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Sports Q&A with West Ranch Principal Mark Crawford

This is part 1 of 2 in The Signal's conversations with the new Foothill League principals

Posted: July 18, 2014 10:00 p.m.
Updated: July 18, 2014 10:00 p.m.

West Ranch High School principal Mark Crawford officially took over as the school's second principal on July 1, following Bob Vincent. Crawford has a background in coaching sports and overseeing athletic programs.


Mark Crawford doesn’t want to be labeled “the athletic principal” at West Ranch High School, but his background speaks for itself when it comes to his love of sports.

Crawford, 43, officially took over as West Ranch’s second-ever principal on July 1, succeeding Bob Vincent.

He’s yet to even finish fully setting up his office, but as a former sports broadcaster and a longtime coach, there’s no questioning Crawford’s love of sports and his understanding of its role on campus.

Most recently, he was the principal at Sierra Vista Junior High and had been since 2009.

Before that, nearly every job he’s held has had an athletic aspect to it in some form.

He coached in the baseball program at Hart High from 1999 until 2003 while he taught at the school. After that, he took on a more widespread role as Hart’s assistant principal overseeing athletics.

He studied radio and television as an undergraduate at San Diego State, and he spent a few years as a play-by-play announcer for a minor league baseball team in Central California.

He later returned to school, earned his teaching credential at Arizona State University and went on to complete two master’s degrees.

Crawford played football and baseball since a young age and throughout high school. He has two daughters, ages 9 and 12, who are heavily into soccer.

This is his first high school principal job, but certainly not his first foray into overseeing an athletic program in some form.

Q: What is your overall philosophy with sports at West Ranch?

A: Athletics is a passion of mine and I think, in regards to a school, it can bring immense amounts of pride of being involved in your school and being proud of your school, and I think it’s an important part of the fabric of a high school. With that in mind and with my background in coaching, I want to have a strong athletic program, but at the same time, we hire the coaches to coach and so obviously I’m going to empower them to run a program and build a program as they want to.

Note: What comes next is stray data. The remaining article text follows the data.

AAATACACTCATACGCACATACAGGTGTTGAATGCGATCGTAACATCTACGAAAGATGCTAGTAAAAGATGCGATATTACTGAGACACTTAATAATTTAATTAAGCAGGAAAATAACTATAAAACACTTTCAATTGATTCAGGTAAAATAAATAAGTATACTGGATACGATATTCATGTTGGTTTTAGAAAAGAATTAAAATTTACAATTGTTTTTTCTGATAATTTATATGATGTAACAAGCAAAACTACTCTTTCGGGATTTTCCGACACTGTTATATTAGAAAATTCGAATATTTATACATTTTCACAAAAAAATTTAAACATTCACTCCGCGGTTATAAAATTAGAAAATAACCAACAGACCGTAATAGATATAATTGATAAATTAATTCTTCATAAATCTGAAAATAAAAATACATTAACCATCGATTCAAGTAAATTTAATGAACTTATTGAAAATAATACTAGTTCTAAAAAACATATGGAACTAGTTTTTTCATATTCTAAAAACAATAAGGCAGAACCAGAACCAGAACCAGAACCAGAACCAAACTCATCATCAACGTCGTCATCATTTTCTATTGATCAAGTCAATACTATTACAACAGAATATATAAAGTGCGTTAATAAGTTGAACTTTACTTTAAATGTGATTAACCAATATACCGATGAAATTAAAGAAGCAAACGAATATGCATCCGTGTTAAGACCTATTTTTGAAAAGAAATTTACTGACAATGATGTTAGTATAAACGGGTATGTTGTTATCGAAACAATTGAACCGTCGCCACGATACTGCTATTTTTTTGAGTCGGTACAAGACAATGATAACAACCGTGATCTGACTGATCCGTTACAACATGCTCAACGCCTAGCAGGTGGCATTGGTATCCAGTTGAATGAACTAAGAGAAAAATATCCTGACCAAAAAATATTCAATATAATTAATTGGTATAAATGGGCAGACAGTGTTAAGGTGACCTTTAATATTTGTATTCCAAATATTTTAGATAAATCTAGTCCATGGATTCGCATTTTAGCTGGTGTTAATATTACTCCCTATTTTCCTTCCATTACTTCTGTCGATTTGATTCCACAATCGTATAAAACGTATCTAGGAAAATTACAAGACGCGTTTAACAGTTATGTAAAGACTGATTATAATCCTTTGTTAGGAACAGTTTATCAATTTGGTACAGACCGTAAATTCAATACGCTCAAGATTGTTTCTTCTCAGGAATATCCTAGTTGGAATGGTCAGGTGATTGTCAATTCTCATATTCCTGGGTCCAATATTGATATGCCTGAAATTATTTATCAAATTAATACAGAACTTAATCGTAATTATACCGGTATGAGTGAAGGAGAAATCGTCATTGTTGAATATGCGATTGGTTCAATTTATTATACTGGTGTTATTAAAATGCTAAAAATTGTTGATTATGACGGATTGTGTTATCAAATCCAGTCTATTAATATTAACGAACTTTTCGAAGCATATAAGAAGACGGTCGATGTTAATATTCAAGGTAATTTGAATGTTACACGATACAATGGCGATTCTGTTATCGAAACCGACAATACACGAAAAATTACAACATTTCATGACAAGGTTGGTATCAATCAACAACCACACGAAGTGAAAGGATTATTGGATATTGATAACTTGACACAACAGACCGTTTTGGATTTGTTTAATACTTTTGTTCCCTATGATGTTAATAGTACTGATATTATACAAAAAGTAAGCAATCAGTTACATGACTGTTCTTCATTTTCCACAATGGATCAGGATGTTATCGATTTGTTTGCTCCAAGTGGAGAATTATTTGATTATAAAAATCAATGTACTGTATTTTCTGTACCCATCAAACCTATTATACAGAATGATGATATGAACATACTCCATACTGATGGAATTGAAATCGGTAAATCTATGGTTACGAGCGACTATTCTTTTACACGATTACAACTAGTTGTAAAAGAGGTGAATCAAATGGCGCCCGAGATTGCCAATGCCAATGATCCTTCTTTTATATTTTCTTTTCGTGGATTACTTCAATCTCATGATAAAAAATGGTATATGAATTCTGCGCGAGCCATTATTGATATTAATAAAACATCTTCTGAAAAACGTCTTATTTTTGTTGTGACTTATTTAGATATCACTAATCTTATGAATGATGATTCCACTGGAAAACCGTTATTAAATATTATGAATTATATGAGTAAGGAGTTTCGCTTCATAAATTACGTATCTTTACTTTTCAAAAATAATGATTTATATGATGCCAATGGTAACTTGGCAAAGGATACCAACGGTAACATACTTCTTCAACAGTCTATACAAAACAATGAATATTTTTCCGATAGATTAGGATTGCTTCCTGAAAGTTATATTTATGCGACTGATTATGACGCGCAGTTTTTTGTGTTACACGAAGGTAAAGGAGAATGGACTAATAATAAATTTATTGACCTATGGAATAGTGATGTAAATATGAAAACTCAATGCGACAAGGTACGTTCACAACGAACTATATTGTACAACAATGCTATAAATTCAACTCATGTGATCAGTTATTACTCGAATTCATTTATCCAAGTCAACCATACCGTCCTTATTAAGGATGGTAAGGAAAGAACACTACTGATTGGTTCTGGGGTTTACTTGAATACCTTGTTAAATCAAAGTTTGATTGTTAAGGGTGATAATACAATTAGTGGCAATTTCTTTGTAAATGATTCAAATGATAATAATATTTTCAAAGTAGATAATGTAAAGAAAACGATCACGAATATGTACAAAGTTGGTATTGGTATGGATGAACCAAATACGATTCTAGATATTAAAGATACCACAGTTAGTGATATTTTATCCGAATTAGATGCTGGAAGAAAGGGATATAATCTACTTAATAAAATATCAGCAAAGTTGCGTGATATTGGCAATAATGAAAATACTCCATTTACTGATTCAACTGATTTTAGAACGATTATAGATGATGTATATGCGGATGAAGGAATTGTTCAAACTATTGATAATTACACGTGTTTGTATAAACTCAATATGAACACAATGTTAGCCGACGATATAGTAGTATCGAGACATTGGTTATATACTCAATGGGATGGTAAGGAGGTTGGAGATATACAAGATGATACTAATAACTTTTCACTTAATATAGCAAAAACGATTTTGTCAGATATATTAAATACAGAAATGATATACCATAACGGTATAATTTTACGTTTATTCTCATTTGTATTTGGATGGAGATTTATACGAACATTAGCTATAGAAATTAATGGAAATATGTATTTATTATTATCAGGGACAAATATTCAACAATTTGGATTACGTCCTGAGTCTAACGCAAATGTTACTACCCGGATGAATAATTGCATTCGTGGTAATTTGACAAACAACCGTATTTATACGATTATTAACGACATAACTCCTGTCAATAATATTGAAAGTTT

I want to win. There’s no doubt. But I want to make sure we do it with class and we do it the right way. Something we’re proud of, that our students can be proud of, that our parents and community can be proud of. That’s the No. 1 goal.

Q: How hands-on do you plan on being with coaches and individual athletic programs?

A: I don’t want to be looking over their shoulder all the time. I just want to get a sense of where they see the program going, what are their goals? What do they want out of each season? I want to be able to support that and support them in achieving those goals of the program and from each athlete and each student that we have.

Again, we want this to be a positive experience for them. Sports is there to enrich the high school experience. It’s by no means the No. 1 thing. That’s the education part and where we want them to go with their lives later on. But athletics can be such an integral part of that.

And we all know that a small percentage of the kids that we have in any of our programs, any of our schools, go on to college and then further than that even. But we know they can take from the athletic experience the idea of working with a team, the idea of setting a goal and reaching it, the idea of hard work and sometimes sacrificing other social activities. And just those skills and ideas that they instill are great.

Q: What are some of the major issues athletically that you want to address at the school?

A: I think the things that were already in place that Principal Vincent and the different folks that were here in athletics worked on, I want to continue those and look to any place we can improve. Anybody that comes in new wants to come in and, “Hey, what’s the past practice, how we can improve on that? What are some areas, from athletic facilities to what we can offer our students to the program themselves, how can we improve?

That’s not to say someone didn’t do a good job, but anytime you would come in, you want to say, “OK, things are going well. How do we get to that next step? If we’ve been league champions, how do we look at becoming CIF champions? If we’re finishing second or third in league, how do we win league?” It’s just incremental steps to see where can we go?

Q: In the past, West Ranch hasn’t had any major controversies or problems with athletic programs. How do you maintain that?

A: There hasn’t been a lot of issues here and I want to make sure it continues that way, but I think the way that happens is good communication and having people on the ground from the coaches to the athletic director and athletic administrator working together before issues even get to my office.

Q: West Ranch was the first school in a long time in this valley to add lacrosse as an official sport. Are you open to the idea of adding other sports in the future, including wrestling?

A: Right now lacrosse is a self-funded sport. In other words, all the support comes from the booster club and they have the ability to do it. So you always want to be open to new things, but you also have to keep in mind the effect that sport might have financially. Obviously when you look at something, it would be great to come in and yeah, we have money to support it this year, but then what’s going to happen years after that. You want it to be a program.

Part 2 will run in Monday’s paper with an interview with Valencia High’s new principal John Costanzo.


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